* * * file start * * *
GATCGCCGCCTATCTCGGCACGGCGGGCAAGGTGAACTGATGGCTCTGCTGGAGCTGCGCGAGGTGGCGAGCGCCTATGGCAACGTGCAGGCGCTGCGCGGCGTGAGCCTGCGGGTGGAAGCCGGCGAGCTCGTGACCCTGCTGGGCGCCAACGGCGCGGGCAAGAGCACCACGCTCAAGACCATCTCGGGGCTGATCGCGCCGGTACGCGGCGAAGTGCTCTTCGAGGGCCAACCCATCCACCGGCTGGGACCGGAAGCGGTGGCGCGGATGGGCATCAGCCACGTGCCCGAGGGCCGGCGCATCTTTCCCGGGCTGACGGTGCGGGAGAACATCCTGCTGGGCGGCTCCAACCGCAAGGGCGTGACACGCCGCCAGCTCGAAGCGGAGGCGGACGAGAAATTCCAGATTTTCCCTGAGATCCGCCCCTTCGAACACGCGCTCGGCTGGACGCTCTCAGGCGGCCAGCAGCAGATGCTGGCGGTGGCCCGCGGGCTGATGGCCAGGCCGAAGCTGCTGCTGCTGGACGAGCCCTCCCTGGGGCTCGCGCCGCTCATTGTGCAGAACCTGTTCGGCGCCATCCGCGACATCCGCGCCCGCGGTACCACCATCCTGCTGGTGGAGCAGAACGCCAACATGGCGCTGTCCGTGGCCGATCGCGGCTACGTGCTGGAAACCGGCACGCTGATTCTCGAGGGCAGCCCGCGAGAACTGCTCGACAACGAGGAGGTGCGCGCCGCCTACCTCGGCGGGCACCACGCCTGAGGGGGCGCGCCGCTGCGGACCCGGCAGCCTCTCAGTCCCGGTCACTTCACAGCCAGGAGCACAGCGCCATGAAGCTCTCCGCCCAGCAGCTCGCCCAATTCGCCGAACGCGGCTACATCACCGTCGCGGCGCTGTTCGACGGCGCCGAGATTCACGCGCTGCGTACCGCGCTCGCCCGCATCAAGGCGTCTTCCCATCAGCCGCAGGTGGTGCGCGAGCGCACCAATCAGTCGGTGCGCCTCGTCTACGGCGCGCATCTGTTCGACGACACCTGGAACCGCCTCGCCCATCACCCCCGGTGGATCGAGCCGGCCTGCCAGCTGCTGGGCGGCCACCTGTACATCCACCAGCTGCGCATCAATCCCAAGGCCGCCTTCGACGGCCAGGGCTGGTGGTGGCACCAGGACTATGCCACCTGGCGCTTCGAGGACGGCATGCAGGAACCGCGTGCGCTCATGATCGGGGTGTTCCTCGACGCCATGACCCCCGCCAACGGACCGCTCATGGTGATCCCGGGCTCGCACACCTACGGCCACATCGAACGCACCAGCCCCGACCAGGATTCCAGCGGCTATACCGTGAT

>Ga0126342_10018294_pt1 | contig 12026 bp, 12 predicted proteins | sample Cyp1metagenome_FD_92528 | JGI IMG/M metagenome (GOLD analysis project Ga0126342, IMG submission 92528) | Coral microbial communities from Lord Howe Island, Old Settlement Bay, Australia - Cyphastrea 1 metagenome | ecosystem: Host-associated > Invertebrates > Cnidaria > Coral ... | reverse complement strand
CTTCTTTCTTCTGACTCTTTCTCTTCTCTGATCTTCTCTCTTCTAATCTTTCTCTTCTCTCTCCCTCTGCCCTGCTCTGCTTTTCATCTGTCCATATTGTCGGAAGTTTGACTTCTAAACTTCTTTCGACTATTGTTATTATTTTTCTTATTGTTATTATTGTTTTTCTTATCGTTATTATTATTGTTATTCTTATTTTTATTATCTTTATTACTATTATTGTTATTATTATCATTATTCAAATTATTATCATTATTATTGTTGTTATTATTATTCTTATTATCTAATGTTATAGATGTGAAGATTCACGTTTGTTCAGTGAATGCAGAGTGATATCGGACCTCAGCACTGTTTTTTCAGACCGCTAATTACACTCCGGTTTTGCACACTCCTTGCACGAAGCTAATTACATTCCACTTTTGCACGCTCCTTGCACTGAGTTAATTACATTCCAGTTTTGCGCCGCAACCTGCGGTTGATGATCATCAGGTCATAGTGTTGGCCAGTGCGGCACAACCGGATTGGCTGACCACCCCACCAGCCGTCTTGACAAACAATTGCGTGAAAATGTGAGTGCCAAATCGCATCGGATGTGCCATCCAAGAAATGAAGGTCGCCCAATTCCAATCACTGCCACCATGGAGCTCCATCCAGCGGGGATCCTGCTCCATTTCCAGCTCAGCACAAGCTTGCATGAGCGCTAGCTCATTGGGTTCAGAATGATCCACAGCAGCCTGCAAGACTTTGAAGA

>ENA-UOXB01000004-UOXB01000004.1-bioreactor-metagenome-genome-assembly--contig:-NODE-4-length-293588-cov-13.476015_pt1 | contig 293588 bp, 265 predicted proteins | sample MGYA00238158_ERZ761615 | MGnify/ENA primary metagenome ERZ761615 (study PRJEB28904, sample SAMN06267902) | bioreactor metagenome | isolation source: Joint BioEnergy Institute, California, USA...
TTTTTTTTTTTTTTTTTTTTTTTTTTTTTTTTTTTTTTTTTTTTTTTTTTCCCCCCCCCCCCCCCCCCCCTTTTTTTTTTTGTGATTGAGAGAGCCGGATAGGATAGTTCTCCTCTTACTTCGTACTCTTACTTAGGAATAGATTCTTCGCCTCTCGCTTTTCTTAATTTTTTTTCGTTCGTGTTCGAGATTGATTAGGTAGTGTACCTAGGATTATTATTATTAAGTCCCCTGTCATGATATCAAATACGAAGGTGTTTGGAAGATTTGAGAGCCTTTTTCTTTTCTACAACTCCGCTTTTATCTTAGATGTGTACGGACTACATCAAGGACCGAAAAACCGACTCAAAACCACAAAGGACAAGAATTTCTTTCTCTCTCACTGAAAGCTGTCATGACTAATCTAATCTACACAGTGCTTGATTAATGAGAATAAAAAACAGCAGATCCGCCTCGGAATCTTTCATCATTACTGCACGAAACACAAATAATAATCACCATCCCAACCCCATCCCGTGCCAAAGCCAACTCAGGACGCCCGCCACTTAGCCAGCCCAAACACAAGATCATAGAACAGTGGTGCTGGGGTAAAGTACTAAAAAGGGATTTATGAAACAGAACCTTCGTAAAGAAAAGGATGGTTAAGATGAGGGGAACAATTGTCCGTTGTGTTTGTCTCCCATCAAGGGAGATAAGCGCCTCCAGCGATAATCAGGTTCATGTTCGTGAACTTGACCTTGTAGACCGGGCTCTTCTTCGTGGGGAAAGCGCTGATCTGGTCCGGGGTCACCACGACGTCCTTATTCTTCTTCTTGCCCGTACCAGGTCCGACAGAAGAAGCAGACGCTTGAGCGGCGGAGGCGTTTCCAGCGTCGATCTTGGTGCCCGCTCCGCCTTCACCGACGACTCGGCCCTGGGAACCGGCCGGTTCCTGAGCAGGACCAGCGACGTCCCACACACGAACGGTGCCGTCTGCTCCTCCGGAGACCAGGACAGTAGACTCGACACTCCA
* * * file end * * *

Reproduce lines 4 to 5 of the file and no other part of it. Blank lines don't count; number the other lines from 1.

>ENA-UOXB01000004-UOXB01000004.1-bioreactor-metagenome-genome-assembly--contig:-NODE-4-length-293588-cov-13.476015_pt1 | contig 293588 bp, 265 predicted proteins | sample MGYA00238158_ERZ761615 | MGnify/ENA primary metagenome ERZ761615 (study PRJEB28904, sample SAMN06267902) | bioreactor metagenome | isolation source: Joint BioEnergy Institute, California, USA...
TTTTTTTTTTTTTTTTTTTTTTTTTTTTTTTTTTTTTTTTTTTTTTTTTTCCCCCCCCCCCCCCCCCCCCTTTTTTTTTTTGTGATTGAGAGAGCCGGATAGGATAGTTCTCCTCTTACTTCGTACTCTTACTTAGGAATAGATTCTTCGCCTCTCGCTTTTCTTAATTTTTTTTCGTTCGTGTTCGAGATTGATTAGGTAGTGTACCTAGGATTATTATTATTAAGTCCCCTGTCATGATATCAAATACGAAGGTGTTTGGAAGATTTGAGAGCCTTTTTCTTTTCTACAACTCCGCTTTTATCTTAGATGTGTACGGACTACATCAAGGACCGAAAAACCGACTCAAAACCACAAAGGACAAGAATTTCTTTCTCTCTCACTGAAAGCTGTCATGACTAATCTAATCTACACAGTGCTTGATTAATGAGAATAAAAAACAGCAGATCCGCCTCGGAATCTTTCATCATTACTGCACGAAACACAAATAATAATCACCATCCCAACCCCATCCCGTGCCAAAGCCAACTCAGGACGCCCGCCACTTAGCCAGCCCAAACACAAGATCATAGAACAGTGGTGCTGGGGTAAAGTACTAAAAAGGGATTTATGAAACAGAACCTTCGTAAAGAAAAGGATGGTTAAGATGAGGGGAACAATTGTCCGTTGTGTTTGTCTCCCATCAAGGGAGATAAGCGCCTCCAGCGATAATCAGGTTCATGTTCGTGAACTTGACCTTGTAGACCGGGCTCTTCTTCGTGGGGAAAGCGCTGATCTGGTCCGGGGTCACCACGACGTCCTTATTCTTCTTCTTGCCCGTACCAGGTCCGACAGAAGAAGCAGACGCTTGAGCGGCGGAGGCGTTTCCAGCGTCGATCTTGGTGCCCGCTCCGCCTTCACCGACGACTCGGCCCTGGGAACCGGCCGGTTCCTGAGCAGGACCAGCGACGTCCCACACACGAACGGTGCCGTCTGCTCCTCCGGAGACCAGGACAGTAGACTCGACACTCCA